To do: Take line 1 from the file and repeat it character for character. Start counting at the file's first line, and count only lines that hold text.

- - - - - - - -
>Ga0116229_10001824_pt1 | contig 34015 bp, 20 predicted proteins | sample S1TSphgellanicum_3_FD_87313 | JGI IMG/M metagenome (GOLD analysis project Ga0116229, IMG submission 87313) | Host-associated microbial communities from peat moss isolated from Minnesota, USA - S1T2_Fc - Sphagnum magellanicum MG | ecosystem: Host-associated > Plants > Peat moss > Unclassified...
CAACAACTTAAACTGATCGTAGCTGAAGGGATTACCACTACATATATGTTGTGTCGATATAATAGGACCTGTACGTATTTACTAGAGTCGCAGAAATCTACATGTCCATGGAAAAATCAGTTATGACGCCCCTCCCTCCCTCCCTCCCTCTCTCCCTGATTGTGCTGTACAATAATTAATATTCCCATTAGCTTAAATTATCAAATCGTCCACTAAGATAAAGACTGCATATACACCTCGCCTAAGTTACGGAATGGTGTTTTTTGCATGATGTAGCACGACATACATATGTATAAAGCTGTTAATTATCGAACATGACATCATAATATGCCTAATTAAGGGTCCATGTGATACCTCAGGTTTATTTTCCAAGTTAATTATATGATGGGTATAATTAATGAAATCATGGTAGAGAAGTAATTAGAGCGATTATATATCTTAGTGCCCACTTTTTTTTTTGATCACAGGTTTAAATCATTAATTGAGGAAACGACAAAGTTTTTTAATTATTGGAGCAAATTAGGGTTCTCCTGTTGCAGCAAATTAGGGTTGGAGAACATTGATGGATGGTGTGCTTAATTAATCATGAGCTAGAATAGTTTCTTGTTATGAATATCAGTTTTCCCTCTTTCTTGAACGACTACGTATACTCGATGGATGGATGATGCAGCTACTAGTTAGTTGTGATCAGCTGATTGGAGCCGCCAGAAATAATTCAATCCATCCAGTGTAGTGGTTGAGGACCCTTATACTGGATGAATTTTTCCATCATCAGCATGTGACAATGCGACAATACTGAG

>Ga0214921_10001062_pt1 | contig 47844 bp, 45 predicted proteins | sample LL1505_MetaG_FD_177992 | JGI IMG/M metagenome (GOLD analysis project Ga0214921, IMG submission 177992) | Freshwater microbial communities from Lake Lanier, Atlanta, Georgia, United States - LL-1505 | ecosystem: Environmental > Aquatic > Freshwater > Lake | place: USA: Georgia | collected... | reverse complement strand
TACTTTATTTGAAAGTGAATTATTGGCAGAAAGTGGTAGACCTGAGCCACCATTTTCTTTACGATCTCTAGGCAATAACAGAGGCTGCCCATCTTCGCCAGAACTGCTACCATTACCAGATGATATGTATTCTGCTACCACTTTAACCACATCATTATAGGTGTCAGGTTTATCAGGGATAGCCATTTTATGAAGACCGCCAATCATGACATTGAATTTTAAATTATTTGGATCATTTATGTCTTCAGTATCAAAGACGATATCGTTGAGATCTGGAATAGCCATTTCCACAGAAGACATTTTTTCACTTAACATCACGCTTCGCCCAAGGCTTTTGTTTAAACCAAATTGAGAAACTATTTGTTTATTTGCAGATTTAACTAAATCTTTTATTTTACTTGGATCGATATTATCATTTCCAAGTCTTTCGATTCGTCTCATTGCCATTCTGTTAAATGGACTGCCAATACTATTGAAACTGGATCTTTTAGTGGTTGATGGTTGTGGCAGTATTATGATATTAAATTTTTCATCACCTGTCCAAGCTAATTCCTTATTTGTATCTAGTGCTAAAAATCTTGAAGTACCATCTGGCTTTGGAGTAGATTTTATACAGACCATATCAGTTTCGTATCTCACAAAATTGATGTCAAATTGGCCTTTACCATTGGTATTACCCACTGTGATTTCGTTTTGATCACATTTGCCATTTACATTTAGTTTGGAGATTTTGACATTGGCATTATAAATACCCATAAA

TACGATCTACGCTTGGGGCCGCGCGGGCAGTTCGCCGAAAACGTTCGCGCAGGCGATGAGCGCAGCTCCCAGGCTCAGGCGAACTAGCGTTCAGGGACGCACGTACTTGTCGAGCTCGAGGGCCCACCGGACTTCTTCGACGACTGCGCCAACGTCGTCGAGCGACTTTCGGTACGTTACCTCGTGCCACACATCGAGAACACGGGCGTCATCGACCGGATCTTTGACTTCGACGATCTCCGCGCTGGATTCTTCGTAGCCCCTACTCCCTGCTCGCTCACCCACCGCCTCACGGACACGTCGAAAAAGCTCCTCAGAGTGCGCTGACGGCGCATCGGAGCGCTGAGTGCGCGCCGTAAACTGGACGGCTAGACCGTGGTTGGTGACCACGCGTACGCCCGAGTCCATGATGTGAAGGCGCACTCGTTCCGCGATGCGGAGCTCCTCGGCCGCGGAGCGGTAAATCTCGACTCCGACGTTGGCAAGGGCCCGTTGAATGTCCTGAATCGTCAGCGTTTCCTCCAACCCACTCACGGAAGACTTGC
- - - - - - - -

>Ga0116229_10001824_pt1 | contig 34015 bp, 20 predicted proteins | sample S1TSphgellanicum_3_FD_87313 | JGI IMG/M metagenome (GOLD analysis project Ga0116229, IMG submission 87313) | Host-associated microbial communities from peat moss isolated from Minnesota, USA - S1T2_Fc - Sphagnum magellanicum MG | ecosystem: Host-associated > Plants > Peat moss > Unclassified...